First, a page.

Madness Monday


Today is Madness Monday and I have been pulling my hair over why Joseph E. Cook, my great grandfather, took his family to Oklahoma in 1895 and to return to Texarkana Arkansas by 1900.

When I was visiting my uncle, he mentioned that the furniture in the room I was sleeping in belonged to the Cook Family and had been dismantled and went by train to Oklahoma.


This story was reconfirmed when I read W. H. Arnold’s “The Arnold Family.”  The author, William Hendrick Arnold was Joseph E. Cook’s law partner prior to my great grandfather’s departure to Oklahoma. In addition he was married to Jessie Cook, Joseph’s sister and the person whom my grandmother was named after. Their firm was called Arnold and Cook. On page 77 of the memoir, My Arnold says that the partnership dissolved when Mr. Cook moved to Oklahoma in 1895.  That left me wondering why my great grandfather would leave a successful law practice, that was reported to be the next to the largest in Texarkana, and take his wife and six children to Oklahoma. What confuses the issue even more is that Great Aunt Margaret was born on 26 August, 1895 in Arkansas and Great Uncle Phillip was born on 24 December, 1897 in Arkansas, as confirmed by the 1900 and 1910 censuses.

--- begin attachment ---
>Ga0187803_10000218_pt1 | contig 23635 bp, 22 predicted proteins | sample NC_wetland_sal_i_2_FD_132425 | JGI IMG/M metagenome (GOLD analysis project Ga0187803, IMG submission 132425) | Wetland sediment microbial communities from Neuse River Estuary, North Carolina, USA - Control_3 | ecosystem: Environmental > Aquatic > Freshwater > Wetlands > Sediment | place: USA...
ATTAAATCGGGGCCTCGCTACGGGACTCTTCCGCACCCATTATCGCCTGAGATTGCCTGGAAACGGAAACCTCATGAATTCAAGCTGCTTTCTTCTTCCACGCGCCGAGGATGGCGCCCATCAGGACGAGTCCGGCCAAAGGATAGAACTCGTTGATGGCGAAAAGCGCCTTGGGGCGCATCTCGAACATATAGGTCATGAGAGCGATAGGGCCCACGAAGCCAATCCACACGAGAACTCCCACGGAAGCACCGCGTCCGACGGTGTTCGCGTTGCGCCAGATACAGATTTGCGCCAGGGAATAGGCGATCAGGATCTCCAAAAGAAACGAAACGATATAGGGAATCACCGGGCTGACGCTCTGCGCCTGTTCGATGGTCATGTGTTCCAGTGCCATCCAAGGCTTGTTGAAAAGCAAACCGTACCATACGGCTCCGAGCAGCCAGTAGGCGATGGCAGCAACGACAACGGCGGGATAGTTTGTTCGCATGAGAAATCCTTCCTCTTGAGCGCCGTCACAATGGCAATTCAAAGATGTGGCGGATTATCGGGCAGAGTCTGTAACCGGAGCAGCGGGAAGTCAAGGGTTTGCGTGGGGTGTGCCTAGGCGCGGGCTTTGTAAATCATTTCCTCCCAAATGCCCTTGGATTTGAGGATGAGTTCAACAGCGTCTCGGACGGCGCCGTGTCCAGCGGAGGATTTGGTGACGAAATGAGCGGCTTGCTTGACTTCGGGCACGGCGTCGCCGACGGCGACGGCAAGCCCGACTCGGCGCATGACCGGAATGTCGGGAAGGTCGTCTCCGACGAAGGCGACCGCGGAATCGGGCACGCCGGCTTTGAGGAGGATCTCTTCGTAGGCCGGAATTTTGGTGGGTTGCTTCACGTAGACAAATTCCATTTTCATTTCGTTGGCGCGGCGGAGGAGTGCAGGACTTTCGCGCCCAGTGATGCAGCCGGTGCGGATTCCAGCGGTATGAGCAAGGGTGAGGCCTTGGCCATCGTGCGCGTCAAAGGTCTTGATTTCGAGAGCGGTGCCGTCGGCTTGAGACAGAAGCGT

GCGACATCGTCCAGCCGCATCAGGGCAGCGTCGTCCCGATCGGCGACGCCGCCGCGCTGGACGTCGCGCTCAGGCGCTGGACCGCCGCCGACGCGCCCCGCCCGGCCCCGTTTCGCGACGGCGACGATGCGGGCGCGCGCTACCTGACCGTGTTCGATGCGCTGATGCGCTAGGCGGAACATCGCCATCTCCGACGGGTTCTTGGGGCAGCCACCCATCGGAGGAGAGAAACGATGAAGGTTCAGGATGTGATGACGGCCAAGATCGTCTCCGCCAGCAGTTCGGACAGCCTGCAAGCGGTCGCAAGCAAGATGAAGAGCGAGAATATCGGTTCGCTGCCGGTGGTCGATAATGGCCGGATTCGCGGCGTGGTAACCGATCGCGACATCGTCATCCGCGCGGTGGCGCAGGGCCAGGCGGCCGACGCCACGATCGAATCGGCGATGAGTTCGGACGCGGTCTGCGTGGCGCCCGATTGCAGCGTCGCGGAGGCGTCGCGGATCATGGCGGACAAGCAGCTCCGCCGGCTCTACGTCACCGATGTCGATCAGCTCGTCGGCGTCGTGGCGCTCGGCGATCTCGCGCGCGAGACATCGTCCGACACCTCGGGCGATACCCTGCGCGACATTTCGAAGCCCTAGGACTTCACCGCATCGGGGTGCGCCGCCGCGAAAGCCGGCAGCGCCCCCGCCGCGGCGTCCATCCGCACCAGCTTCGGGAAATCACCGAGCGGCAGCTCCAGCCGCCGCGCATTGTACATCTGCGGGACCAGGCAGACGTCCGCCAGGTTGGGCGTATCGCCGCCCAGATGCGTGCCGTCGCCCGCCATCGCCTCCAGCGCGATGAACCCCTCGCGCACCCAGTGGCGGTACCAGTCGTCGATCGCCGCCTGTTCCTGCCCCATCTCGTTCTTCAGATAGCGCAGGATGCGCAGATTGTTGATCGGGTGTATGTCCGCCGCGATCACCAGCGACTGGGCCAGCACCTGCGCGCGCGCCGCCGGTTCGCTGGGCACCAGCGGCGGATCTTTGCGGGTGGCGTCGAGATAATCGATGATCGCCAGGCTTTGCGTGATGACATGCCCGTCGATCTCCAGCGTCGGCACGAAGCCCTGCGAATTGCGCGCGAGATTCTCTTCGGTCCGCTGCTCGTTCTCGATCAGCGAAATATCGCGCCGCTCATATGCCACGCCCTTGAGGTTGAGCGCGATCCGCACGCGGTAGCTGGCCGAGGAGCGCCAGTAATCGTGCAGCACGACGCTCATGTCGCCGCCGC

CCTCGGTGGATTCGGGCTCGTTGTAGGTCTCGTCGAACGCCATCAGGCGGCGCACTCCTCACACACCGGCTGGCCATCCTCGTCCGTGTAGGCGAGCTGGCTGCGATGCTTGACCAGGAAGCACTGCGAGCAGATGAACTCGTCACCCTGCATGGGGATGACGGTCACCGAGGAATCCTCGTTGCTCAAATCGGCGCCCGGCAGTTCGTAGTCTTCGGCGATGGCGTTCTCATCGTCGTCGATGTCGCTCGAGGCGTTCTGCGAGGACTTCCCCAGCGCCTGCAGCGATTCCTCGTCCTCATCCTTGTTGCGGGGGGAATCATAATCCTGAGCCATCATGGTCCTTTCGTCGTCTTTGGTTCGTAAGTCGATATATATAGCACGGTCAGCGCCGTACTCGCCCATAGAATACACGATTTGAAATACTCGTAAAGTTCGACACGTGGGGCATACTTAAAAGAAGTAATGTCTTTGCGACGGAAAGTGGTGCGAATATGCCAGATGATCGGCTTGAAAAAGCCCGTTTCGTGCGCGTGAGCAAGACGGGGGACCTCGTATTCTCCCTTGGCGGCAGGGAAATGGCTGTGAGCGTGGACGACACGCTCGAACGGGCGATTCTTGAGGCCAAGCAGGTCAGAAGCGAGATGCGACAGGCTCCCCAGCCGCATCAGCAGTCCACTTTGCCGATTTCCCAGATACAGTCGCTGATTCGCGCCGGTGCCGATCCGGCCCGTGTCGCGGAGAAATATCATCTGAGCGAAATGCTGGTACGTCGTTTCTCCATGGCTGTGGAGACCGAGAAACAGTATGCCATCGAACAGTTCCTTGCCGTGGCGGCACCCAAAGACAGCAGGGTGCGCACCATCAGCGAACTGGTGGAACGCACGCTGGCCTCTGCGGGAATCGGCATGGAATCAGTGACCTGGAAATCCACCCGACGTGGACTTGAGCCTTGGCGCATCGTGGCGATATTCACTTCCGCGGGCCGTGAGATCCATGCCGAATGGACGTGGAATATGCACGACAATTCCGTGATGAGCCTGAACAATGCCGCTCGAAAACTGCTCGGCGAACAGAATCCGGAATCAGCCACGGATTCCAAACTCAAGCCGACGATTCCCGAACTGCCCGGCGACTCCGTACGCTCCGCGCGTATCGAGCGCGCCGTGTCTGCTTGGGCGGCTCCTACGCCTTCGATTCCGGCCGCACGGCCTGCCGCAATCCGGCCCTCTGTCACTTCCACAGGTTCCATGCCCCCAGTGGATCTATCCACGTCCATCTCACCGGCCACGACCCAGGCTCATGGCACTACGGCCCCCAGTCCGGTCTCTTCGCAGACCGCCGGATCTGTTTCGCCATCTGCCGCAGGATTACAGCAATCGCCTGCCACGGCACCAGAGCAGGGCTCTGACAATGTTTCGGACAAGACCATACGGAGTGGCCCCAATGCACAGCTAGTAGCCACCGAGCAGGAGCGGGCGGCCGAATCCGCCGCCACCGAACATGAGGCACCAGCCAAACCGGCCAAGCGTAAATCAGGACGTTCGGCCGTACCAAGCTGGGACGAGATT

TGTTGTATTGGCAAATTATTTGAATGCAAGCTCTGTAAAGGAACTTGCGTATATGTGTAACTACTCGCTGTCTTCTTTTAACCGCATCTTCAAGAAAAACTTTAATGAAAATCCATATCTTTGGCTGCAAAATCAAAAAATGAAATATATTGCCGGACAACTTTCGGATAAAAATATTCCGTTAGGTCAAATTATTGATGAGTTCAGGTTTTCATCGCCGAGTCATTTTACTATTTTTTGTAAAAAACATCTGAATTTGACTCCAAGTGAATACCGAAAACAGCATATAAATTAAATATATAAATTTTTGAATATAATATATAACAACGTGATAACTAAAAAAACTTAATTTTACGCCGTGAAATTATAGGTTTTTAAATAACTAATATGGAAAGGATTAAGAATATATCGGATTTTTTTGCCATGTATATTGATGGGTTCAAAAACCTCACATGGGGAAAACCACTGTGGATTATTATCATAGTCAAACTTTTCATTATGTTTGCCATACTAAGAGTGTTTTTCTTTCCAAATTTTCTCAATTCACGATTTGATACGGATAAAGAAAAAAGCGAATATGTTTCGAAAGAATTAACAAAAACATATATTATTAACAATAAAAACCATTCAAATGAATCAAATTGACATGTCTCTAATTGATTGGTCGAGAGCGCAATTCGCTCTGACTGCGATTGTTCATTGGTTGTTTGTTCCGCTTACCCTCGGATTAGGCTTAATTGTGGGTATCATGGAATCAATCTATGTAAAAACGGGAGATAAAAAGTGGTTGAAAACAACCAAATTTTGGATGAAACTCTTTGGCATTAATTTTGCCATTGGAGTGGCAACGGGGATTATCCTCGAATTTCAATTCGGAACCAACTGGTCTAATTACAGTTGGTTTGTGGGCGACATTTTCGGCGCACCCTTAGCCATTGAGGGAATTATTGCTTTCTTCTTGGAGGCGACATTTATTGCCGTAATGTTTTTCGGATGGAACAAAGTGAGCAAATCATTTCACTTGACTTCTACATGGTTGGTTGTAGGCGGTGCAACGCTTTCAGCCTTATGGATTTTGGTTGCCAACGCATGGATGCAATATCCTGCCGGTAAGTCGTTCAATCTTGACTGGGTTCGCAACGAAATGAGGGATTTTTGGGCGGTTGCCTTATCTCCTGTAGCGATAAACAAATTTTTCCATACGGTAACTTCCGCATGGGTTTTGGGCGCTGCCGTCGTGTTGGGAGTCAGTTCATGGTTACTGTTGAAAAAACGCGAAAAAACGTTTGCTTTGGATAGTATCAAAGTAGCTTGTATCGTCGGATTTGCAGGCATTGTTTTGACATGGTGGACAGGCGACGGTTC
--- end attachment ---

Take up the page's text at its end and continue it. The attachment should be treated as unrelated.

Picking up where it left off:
I looked up what was happening in 1895 in Oklahoma. For one, there was the last Oklahoma land run on May 23, 1895. Did he go out and claim some land then bring his family afterwards?  Did he go to Oklahoma to help in settling land claims? He was primarily known as a criminal attorney so this seems unlikely.  Anyway I am left with a lot of questions about this trip and my curiosity is definitely been aroused. I plan to visit the national Archives in Atlanta next month so maybe I can find some more information there.

Finding “The Arnold Family” did put a little meat on both Joseph and his father John Cook, a prosecuting attorney. Of John he says, “He was a very forceful character and a vigorous and aggressive prosecutor.”

Of Joseph, he says, “Joe Cook was a man of very impressive character and great influence; he was also very aggressive, and had the principal criminal business of this locality until he died.”

Back to work, mk



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